My mother was always there. Did she give up dreams of a career or time with girl friends? I have no idea. It was NEVER an issue. She was ALWAYS there. She was there in the morning when we got up and she always had breakfast ready for us. She was always there when we got home from school. She was always there at night to make dinner and to say prayers with us and put us to bed. She was always there. It was such a powerful thing that I actually remember the one and only day that she wasn’t there when I got home from school. It only happened once, so I remember. I came home…. I was probably 7 or 8. My big brother was home. I’m sure my mom had something very important to do and knew that I would be perfectly fine with my brother for a little while, but I was devastated. I remember going into her room and laying on her bed and waiting for her. I wouldn’t get up until SHE personally came and got me. I know women try to justify their choices by saying that they spend “quality” time with their children. But you can’t have quality if you don’t have some quantity. And some things you just can’t plan. You have to BE THERE at the cross-roads. Even if 99% of the time is mundane. I know my mother loved me because she was always there. –Raili Nieznanski
We moved around a lot as a kid and everywhere we went, one of the very first things my Mom would do was take me to the library and get a library card. She always took me to the library as well so I could have a pile of books to read. I am now a librarian probably because of that love of books and she actually works for the library too as a sub. She is 82 years old. I know my Mom loves me because she supported my love of books (actually created it- which to me is a great gift of love). –Trish Hull
One of the ways my mother showed her love was through things she MADE for us. It could be a favorite meal, a requested Halloween costume, a fancy new Christmas dress, or a batch of homemade cookies to greet us after school. She put time and love into everything she made. I try to think of that when showing love to my own children now. –Natalie Shirley
My mom taught us the ABC’s in sign language and we also used the ASL sign “I Love You” as kind of a secret message. It was one of those things as a kid that if we were out in a group of people she could tell us “I Love you” in code without anyone else really know what was going on. I remember pictures floating around of my brother and I doing our sign back to our mom. The grandkids do it now too and they have added their own twists to it to make it even more of secret code message for, “My mom loves me.” My mom always believed in me. Always. There is no way I would be doing what I am today without her telling me I could. –Karen Eddington
I know my mother loved me because she let me create. I would steal her tape and scissors. I would make HUGE messes. I would get marker and paint on the dining room table. I used up all of her supplies. I would neglect my chores and sneak off to make something. And through it all, she praised me for my creativity instead of getting after me. My mother loved me because she encouraged and nurtured my talents. –Stacy Risenmay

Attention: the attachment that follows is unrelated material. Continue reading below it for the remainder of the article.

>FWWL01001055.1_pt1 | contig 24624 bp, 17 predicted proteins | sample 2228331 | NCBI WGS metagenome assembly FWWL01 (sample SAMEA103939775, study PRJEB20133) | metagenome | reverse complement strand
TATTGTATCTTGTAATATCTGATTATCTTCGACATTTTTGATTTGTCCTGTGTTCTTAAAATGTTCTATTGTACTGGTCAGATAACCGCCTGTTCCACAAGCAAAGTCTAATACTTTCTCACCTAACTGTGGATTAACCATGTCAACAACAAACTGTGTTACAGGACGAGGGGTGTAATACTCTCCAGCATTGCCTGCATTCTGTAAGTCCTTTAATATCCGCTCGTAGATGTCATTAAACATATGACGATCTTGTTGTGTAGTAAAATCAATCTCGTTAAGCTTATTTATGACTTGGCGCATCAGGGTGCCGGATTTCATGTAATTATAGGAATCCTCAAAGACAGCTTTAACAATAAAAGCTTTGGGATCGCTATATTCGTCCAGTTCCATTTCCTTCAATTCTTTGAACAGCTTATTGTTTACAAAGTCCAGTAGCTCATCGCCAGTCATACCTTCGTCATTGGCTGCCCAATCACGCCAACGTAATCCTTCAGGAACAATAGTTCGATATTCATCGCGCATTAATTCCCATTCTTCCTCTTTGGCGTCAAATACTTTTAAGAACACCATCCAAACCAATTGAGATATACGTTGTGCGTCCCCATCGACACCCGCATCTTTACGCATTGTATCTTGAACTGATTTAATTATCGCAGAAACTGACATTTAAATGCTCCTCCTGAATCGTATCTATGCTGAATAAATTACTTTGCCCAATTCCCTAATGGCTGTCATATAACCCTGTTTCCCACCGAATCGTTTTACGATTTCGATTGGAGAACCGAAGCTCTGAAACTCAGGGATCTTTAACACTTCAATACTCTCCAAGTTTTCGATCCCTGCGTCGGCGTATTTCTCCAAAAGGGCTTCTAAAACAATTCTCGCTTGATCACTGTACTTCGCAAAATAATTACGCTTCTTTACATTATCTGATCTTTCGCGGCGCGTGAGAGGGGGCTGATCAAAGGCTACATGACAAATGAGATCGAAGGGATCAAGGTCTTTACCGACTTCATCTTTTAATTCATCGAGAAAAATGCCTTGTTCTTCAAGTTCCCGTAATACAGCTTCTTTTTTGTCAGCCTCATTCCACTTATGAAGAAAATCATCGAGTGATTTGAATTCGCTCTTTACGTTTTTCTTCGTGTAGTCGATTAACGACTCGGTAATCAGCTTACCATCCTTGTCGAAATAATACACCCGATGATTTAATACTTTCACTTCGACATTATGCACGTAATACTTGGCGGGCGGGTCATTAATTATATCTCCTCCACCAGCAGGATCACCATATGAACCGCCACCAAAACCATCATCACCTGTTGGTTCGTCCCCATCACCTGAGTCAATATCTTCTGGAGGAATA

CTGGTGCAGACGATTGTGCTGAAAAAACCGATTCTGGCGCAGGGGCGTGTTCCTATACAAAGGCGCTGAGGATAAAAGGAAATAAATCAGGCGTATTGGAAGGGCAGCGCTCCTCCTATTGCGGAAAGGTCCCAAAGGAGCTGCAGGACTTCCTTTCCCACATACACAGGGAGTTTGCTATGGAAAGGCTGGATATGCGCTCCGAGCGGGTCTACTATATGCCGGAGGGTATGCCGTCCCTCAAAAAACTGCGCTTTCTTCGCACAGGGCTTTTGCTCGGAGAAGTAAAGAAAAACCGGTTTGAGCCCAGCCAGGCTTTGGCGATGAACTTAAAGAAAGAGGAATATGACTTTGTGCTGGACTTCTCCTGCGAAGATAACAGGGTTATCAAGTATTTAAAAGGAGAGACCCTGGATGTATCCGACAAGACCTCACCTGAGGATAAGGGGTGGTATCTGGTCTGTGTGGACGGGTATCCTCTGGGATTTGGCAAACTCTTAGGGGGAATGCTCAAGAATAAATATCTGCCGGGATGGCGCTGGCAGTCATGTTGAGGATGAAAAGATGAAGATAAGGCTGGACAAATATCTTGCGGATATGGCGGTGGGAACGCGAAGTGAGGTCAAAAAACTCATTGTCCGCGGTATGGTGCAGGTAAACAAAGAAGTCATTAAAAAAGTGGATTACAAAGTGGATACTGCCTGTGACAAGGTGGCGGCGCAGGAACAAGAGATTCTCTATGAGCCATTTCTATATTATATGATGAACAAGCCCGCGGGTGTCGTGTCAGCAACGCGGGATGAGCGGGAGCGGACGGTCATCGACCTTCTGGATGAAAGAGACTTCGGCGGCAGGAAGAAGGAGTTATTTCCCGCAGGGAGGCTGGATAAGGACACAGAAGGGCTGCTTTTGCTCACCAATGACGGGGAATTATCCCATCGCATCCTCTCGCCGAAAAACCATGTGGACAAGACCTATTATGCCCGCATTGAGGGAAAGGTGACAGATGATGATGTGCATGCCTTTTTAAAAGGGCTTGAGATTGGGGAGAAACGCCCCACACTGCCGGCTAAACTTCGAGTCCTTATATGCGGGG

So so so many things! But something quick would be:
“She never put a raisin where a chocolate chip should be.”
My mom loved raisin cookies, raisin bread, etc…YUCK!
She always made two batches of everything and would make mine with chocolate chips.
So, I had homemade cinnamon rolls with chocolate chips,
I had zucchini chocolate-chip bread, oatmeal chocolate chip cookies…
She would do the same with onions. I hated onions…
So she’d make two batches of salads, casseroles, etc…
One WITH onions for everyone else, one without for me. –Amy Iverson
Okay, so I have a pretty amazing Mom who is the most selfless and strongest woman I have ever known. My Dad passed away when I was just a baby and my Mom, at 29 years old was left to care for 4 small children. Her entire life has been dedicated to raising us kids playing both roles of the parent. She sacrificed everything to provide for us…all on her own. Never did she complain that times were tough but as a parent myself now, I look back and wonder how she ever did it. I know it was because she loved each of her kids so much and would have done anything to care for us. She still to this day serves not only her children but to all who know her. Her selfless acts of service have always made me feel so loved by my Mom. I’m pretty sure that once she gets to heaven, she is going to run the place. –Aimee Krey
Thinking back I had a most idyllic childhood. My Mom was all about creating wonderful memories for us. We went strawberry picking, we planted a garden at the Stake Farm where we flew our family flag, the “Parker Pippies” (I don’t know what that meant, except maybe crazy children) we would vacation on the Oregon coast all carrying our monogrammed ( 70s style ) sailor duffle bags. My Mom went through a sound of music phase and we all sang around her playing the guitar in matching clothes. The only thing missing was marionettes. She would come into our room to say good night and tell us stories as the Honorable Chinese Mother. We loved that. Always baking some kind of wonderful treat that would be waiting for us after school. Hot cocoa almost everyday with a huge marshmallow floating in it. After all I grew up in the rainy northwest. Lighting candles all the time like everything was a special occasion.
Always adding the extra touch to show that she cared and loved us! –Amy Richardson